Based on much more experience than I ever wanted in punching phone lines through walls (more fun to chase BC stations or 20M contesters out of phone circuits); I'd not even think about blowing holes from outside in!  The punch from inside out won't damage a good carbide tipped masonry bit.  You're more likely to be able to locate studs, electric cable, water lines, and that perfect spot behind your bench from the inside wall; and then you need a real tape measure and ABSOLUTE faith in the dimensions on the wall studs, sheetrock and stucco!  Been doing the phone line gig for 5+ years, and I do NOT have that faith.  

Second-hand experience:  Guy that started with the local telco two weeks after me was filling a request to hang a garage phone jack next to the water heater closet.  Measured the distances off the side door frame, double checked his measurements, had  WAA-AAY too much confirmation from the customer hovering over his shoulder (guess who measured inside).  Was only 9" off  - 8" cinderblock walls (NOT 2X4 studs) with an inch of foam under the 2" lath\stucco. The water heater was RIGHT AGAINST the closet wall.  Our company replaced the punctured water heater and paid for water damage to the closet and garage.  No method is fail-safe, but I've had much better luck punching holes from the inside out.  Of course, the standard provisos apply: professional driver on a closed course, your mileage may vary!

Jimmy
KC7BDP

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KC7YRN
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« Reply #7 on: November 26, 2001, 05:38:06 PM »

When would you recommend putting in a full bulkhead?

Are there any tricks to installing one?
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WA3WDK
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« Reply #8 on: December 02, 2001, 05:31:51 PM »

Any advice on running cable through a wall with fiber glass batting?  I'm thinking that a drill bit won't actually cut through the fiber glass, but grab on to it instead.  What do folks do about this?
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KC7MAW
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« Reply #9 on: December 05, 2001, 11:04:54 AM »

All,

Thank you to all who provided their input. I really appreciate it and will use the data while building my station.

73/KC7MAW
Mike
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K8ZO
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« Reply #10 on: December 12, 2001, 11:19:14 PM »

Suggest that even with an elbow on the outside, that the pipe slope downward to the out side so that condensation will run out not in.  Also if drilling holes for cable only they should slope downward to the outside for same reason.  Lastly, cables comming into the building should have a drip loop in them so that water will drip off the cable before it enters the building.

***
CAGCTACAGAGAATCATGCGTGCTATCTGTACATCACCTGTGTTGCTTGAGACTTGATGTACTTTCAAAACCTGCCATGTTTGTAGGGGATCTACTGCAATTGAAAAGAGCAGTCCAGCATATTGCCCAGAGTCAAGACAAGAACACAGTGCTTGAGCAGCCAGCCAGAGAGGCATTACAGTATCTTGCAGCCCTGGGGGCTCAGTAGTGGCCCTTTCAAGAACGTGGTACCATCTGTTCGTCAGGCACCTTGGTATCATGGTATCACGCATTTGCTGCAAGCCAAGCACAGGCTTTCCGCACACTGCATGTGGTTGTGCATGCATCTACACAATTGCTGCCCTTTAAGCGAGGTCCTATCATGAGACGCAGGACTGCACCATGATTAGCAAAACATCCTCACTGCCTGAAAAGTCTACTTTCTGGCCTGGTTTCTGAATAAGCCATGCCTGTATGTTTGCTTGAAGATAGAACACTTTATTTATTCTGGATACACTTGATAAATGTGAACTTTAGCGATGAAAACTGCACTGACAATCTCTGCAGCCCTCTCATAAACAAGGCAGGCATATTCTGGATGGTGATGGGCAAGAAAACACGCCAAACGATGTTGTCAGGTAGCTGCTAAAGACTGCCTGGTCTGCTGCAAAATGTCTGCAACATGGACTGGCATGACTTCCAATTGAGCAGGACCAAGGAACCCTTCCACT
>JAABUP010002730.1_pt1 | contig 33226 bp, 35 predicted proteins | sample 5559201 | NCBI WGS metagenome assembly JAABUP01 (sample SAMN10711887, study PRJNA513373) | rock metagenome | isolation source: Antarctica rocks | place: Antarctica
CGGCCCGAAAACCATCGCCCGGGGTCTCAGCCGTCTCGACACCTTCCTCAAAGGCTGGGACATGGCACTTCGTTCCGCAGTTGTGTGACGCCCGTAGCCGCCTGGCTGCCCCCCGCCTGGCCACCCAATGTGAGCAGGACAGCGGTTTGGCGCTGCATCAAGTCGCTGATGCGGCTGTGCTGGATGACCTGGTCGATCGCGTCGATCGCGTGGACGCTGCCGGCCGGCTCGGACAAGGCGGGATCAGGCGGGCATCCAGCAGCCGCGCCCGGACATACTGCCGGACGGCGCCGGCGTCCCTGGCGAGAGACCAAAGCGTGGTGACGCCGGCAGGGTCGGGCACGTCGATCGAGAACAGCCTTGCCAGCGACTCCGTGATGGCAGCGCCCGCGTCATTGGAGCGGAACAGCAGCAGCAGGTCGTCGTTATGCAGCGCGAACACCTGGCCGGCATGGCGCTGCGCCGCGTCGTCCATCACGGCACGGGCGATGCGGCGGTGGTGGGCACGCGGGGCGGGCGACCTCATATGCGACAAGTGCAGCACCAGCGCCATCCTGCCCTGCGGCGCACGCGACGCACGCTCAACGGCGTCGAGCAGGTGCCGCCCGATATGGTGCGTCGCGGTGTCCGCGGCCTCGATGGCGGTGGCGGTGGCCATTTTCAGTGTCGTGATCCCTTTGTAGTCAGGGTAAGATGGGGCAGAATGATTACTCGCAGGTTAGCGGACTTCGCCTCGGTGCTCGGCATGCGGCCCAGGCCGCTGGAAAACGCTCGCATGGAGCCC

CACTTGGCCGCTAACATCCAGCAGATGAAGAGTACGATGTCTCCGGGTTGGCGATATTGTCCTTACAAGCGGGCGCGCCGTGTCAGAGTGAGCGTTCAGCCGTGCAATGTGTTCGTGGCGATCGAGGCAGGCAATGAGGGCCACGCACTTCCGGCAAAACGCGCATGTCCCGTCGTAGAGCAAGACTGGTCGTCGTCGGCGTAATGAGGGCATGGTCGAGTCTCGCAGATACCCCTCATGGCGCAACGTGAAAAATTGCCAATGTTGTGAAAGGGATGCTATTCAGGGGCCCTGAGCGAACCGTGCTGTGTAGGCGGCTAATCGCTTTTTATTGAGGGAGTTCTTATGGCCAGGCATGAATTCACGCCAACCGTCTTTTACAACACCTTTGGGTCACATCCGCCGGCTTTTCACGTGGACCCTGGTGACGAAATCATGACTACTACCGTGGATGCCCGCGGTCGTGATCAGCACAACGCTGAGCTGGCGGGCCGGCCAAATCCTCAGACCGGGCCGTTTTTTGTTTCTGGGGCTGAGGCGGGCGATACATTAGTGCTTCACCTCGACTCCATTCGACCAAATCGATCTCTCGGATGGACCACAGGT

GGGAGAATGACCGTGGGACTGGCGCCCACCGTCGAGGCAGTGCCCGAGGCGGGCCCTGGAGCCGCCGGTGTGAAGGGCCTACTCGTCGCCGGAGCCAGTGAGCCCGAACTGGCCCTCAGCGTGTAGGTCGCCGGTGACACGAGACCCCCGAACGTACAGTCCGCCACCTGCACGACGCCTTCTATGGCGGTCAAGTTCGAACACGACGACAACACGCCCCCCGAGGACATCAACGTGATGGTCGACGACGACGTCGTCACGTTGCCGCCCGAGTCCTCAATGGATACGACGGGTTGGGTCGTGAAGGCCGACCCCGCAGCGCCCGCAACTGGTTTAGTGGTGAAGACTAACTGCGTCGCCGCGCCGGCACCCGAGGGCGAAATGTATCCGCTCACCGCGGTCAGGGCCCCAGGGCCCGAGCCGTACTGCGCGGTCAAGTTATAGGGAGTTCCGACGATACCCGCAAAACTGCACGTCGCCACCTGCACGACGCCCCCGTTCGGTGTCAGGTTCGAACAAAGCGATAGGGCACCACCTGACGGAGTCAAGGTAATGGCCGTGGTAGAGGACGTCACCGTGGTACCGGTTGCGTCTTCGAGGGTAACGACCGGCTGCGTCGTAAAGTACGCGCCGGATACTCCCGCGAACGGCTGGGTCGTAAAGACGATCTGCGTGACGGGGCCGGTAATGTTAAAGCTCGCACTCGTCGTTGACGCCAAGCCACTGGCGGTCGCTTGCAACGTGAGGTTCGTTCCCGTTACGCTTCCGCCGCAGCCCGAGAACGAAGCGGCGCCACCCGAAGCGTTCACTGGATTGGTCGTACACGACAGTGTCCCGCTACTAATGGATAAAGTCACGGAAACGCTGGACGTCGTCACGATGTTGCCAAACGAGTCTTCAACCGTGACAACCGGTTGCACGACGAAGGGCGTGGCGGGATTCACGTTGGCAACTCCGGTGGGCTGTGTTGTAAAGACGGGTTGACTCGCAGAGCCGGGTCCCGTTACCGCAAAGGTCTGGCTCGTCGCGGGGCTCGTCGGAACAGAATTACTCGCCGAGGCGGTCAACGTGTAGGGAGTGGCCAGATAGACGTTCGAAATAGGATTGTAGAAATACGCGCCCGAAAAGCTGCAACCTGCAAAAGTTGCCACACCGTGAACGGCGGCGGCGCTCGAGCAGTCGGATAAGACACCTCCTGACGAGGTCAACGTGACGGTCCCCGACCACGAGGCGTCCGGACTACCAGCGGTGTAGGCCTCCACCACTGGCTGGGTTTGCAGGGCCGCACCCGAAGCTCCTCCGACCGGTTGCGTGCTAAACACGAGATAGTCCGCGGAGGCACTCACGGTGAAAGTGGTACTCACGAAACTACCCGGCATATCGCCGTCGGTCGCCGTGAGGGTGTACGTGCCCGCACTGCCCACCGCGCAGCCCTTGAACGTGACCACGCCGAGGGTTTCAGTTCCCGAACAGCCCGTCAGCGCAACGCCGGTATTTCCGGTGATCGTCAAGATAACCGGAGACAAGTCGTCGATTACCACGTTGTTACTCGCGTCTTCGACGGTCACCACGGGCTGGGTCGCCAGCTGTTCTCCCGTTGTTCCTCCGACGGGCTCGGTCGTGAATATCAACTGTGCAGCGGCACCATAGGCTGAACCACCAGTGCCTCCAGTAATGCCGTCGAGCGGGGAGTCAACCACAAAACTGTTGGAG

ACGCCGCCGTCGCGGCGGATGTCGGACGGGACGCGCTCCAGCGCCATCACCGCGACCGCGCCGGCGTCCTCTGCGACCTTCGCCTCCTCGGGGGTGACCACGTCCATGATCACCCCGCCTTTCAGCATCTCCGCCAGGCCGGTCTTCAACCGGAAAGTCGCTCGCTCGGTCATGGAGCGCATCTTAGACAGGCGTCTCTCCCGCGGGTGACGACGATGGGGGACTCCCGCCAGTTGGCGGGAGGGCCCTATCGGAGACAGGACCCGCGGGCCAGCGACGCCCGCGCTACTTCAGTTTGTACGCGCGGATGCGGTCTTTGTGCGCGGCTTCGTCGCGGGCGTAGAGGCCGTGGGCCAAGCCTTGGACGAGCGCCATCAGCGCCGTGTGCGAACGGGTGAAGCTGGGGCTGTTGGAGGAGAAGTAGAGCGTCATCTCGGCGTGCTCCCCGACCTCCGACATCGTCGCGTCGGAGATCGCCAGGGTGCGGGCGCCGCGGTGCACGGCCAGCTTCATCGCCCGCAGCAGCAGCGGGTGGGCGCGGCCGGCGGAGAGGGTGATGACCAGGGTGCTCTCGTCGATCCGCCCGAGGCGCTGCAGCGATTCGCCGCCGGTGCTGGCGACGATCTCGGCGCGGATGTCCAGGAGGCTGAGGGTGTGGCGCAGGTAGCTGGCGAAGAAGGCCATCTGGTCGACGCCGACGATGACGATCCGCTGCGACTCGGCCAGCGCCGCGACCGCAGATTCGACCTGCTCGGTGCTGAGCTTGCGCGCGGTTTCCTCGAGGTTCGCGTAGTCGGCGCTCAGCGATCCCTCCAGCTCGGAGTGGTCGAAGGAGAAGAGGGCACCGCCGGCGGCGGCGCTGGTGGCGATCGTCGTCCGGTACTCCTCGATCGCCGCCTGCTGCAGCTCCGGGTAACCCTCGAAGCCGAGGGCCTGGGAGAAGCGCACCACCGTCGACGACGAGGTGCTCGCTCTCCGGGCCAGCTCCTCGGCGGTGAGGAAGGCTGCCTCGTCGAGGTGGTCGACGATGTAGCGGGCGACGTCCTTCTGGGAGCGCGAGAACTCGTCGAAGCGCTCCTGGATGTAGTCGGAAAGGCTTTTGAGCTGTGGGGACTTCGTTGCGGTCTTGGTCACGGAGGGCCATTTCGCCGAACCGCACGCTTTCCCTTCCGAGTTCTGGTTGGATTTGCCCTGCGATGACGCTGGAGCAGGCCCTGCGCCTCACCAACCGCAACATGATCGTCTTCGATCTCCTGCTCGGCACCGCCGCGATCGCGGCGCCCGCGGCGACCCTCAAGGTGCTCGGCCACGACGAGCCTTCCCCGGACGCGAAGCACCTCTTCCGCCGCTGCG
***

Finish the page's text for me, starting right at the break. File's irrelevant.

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RS180399
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« Reply #11 on: December 14, 2001, 11:05:13 AM »

mike i am in the fortunate position that the shack is the garden shed so drilling is not a problem but what i found to be awkward was when threading the cable through the cavity i would lose it in the gap so i drilled a 22mm hole then used an offcut of copper central heating pipe thread it through the cavity into the hole the other side then at least you dont spend hours putting cable through . the best weather proof sealant(and cheapest) i found is vaselene or petroleum jelly it repels water and bugs stays flexible and stops the great british weather from entering the shack . hope this helps mike 73s simon wood rs180399
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RS180399
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« Reply #12 on: December 14, 2001, 11:06:18 AM »

mike i am in the fortunate position that the shack is the garden shed so drilling is not a problem but what i found to be awkward was when threading the cable through the cavity i would lose it in the gap so i drilled a 22mm hole then used an offcut of copper central heating pipe thread it through the cavity into the hole the other side then at least you dont spend hours putting cable through . the best weather proof sealant(and cheapest) i found is vaselene or petroleum jelly it repels water and bugs stays flexible and stops the great british weather from entering the shack . hope this helps mike 73s simon wood rs180399
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RS180399
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« Reply #13 on: December 14, 2001, 11:06:21 AM »

mike i am in the fortunate position that the shack is the garden shed so drilling is not a problem but what i found to be awkward was when threading the cable through the cavity i would lose it in the gap so i drilled a 22mm hole then used an offcut of copper central heating pipe thread it through the cavity into the hole the other side then at least you dont spend hours putting cable through . the best weather proof sealant(and cheapest) i found is vaselene or petroleum jelly it repels water and bugs stays flexible and stops the great british weather from entering the shack . hope this helps mike 73s simon wood rs180399
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K0XU
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« Reply #14 on: December 23, 2001, 04:14:15 PM »

When there is fiberglass or most any other type of insulation in the wall, just stop the drill as soon as you penetrate the first side. Work the drill bit to the other side, usually just a push will do it. Then, making sure the hole is still level & straight, drill through the second side. Drilling a small hole from one side the finishing up with a larger one from each side makes for neater holes.

BTW, since the studs only take up less than 10% of the space within a wall, why are they so easy to hit when you are trying not to? One of life's great mysteries.

Jim